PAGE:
"A nickel ain't worth a dime anymore." - Yogi Berra

If you follow news or blogs about Costa Rica even a little then you've read that the country has been upgrading its paper currency for about a year now. New look, new feel, lots of anti-counterfeiting technology included. 50,000 and 20,000 Colones bills are being introduced where previously the largest denomination was 10,000 (approx. 20 U.S. bucks at the current exchange rate). I'm not going to re-hash all the features here that have been covered generously elsewhere. I only use this currency shuffle as prelude to commenting on how easily humans in other countries (notably the U.S.) have a tendency to seek out fault with other countries and cultures. 

In particular, one off-hand remark from a U.S. commenter on a different blog ticked me off: "50,000 bill? Why don't they just reset the currency?". Count to ten... 

Well, Mr. Armchair Head of the IMF, why don't you take a moment to think before you speak? And, while you're at it, think about the dripping irony of such a statement from a country that still uses a measurement system based on the length of long-dead Kings' feet? Sheesh! Or, maybe the guy just has zeroes-phobia?

Let's do a very basic arithmetic comparison of the U.S. system of currency to that of Costa Rica (arithmetic, since obviously Costa Rica wins the aesthetic race hands down). The Costa Rican systems has one unit, one only, the Colon. The U.S. has just one (sort of), the Dollar, but it chooses to break down its dollar into smaller bits, pennies. That means you have to have a decimal point and in effect have two units. Seems a bit awkward to me compared to the C.R. system.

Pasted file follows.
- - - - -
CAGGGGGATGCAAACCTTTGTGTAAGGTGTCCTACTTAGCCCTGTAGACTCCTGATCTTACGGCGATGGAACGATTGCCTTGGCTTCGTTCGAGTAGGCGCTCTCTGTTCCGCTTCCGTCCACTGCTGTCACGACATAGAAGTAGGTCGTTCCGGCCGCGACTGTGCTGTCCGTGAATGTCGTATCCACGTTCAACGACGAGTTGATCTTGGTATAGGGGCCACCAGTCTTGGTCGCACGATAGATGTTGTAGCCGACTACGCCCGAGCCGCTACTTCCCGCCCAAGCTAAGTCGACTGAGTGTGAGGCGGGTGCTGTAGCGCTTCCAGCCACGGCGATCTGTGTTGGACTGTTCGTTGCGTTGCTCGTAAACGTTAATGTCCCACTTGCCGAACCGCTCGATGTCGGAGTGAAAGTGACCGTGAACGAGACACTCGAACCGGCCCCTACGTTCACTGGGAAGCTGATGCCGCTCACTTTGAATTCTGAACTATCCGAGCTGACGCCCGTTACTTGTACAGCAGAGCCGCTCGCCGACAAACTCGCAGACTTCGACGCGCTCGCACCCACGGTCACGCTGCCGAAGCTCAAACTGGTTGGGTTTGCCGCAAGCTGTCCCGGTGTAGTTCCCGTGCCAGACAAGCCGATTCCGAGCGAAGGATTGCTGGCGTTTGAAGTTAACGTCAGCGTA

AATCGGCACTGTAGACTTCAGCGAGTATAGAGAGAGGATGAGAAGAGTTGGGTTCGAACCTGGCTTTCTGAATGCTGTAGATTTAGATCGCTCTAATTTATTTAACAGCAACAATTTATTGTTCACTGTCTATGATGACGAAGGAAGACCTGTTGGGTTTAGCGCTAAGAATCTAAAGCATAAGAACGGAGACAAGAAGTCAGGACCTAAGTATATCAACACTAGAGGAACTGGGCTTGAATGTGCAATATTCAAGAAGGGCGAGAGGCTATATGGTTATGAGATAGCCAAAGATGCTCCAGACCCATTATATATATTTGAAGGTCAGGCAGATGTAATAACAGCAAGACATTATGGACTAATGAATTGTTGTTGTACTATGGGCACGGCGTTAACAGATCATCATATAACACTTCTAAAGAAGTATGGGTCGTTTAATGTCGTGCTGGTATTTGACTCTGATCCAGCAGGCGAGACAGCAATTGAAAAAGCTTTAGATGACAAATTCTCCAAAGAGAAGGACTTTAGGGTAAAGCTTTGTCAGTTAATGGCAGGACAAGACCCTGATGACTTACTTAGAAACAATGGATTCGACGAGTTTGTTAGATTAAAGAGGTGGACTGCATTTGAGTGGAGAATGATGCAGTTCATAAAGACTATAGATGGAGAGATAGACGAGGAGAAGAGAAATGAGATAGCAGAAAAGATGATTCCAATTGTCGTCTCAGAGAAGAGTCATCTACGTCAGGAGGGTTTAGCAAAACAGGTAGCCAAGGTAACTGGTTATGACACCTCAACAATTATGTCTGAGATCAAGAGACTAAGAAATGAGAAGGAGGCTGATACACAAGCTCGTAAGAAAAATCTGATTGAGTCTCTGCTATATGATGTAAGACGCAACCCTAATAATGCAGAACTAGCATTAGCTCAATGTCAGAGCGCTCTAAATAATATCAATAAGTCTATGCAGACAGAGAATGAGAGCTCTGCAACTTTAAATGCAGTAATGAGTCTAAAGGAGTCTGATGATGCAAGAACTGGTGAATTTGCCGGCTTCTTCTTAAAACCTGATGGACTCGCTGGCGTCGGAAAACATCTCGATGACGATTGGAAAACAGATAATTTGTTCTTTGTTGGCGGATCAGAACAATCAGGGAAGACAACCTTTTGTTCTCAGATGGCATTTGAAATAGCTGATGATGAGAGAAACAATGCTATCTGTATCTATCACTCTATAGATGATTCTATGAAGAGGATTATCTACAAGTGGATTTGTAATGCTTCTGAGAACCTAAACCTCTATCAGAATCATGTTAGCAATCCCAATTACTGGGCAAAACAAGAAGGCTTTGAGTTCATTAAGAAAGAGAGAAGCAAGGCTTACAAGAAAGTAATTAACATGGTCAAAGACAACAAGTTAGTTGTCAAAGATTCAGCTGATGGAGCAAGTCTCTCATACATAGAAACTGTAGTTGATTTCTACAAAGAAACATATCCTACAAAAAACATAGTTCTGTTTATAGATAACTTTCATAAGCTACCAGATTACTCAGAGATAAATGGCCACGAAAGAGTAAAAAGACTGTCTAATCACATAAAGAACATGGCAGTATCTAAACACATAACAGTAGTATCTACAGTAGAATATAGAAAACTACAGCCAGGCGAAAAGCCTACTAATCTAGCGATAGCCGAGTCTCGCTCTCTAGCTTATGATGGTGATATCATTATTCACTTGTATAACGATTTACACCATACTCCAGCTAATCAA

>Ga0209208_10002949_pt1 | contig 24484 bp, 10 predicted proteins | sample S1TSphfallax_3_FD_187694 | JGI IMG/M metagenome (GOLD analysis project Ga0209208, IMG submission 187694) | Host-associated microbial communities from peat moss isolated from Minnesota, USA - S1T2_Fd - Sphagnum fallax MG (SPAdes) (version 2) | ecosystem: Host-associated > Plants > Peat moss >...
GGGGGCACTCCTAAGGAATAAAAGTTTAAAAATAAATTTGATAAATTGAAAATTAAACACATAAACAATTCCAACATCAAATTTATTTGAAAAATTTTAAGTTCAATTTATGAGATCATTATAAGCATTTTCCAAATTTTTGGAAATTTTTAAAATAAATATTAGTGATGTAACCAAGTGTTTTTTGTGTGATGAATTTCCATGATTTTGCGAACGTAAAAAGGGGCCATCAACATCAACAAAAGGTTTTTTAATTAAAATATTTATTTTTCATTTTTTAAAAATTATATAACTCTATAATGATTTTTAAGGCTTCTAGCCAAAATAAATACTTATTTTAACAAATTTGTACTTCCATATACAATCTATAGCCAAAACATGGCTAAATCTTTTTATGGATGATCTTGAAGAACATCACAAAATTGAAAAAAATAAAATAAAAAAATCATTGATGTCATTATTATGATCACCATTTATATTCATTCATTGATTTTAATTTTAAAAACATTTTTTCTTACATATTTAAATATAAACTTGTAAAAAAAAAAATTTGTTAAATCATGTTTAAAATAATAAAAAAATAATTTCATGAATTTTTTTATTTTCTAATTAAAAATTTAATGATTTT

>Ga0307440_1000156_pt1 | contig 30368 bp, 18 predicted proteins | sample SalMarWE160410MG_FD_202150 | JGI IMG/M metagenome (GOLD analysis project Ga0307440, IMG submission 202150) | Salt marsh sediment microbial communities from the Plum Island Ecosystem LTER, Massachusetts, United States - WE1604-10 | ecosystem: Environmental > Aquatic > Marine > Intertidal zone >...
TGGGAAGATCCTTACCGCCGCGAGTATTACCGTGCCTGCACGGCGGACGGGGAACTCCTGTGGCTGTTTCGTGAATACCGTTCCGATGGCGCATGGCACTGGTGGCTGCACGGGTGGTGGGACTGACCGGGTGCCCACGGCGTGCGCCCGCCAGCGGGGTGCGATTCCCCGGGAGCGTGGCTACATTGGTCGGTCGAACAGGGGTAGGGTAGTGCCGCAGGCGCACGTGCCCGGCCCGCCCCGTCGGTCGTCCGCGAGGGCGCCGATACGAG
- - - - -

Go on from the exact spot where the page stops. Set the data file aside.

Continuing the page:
And, why do they still even have pennies up north? They are expensive to make and their only use seems to be as a marketing tool. $1.99 sounds a lot cheaper than $2.00, right?. The monetary value equivalent to a penny in C.R. currency is the 5 Colones coin. And judging by the feel of these and the 10 Colones coin they must be a lot cheaper to make than the U.S. penny. Play money. 

By the way, there is no 1 Colon coin, though they did exist in the past. If for some reason the total on the cash register comes up with the least digit not a multiple of 5 then you your change, 90% of the time, is adjusted to your favor. The equivalent to that in the U.S. is the practice in many stores to leave a bowl of pennies on the checkout counter from which you make your own "least significant" change.

Nobody here really cares about those extra zeroes. Notice how nearly all the bills above just abbreviate them out as "mil" which is Spanish for one thousand? That's how you come to think about the denominations after a short time, it's a 1, a 2, or a 5, or a 10, etc. And, I would argue, even though extra zeroes might cause a slip up in someone's accounting, it's more probable to make mistakes when you have a decimal point to worry about. 

Yeah, it's a mountain made from a molehill, not really a big deal either way, but I just find the flippancy of some commentators outside the country whose message is essentially "why don't you dopes just do everything the way we do it and you'll be better off" too much to take sometimes. Costa Rica's going to have a bit of a hassle changing the bills over as it is (get rid of the old 1 Mil and 2 Mil notes before the end of August or you'll be standing in bank line). A reset? Oh yeah, like that would be an easy process and actually simplify anything.


1 comment:

  1. Great post!! I love how simple the money system is here. I am even beginning to not convert to dollars in my head.........


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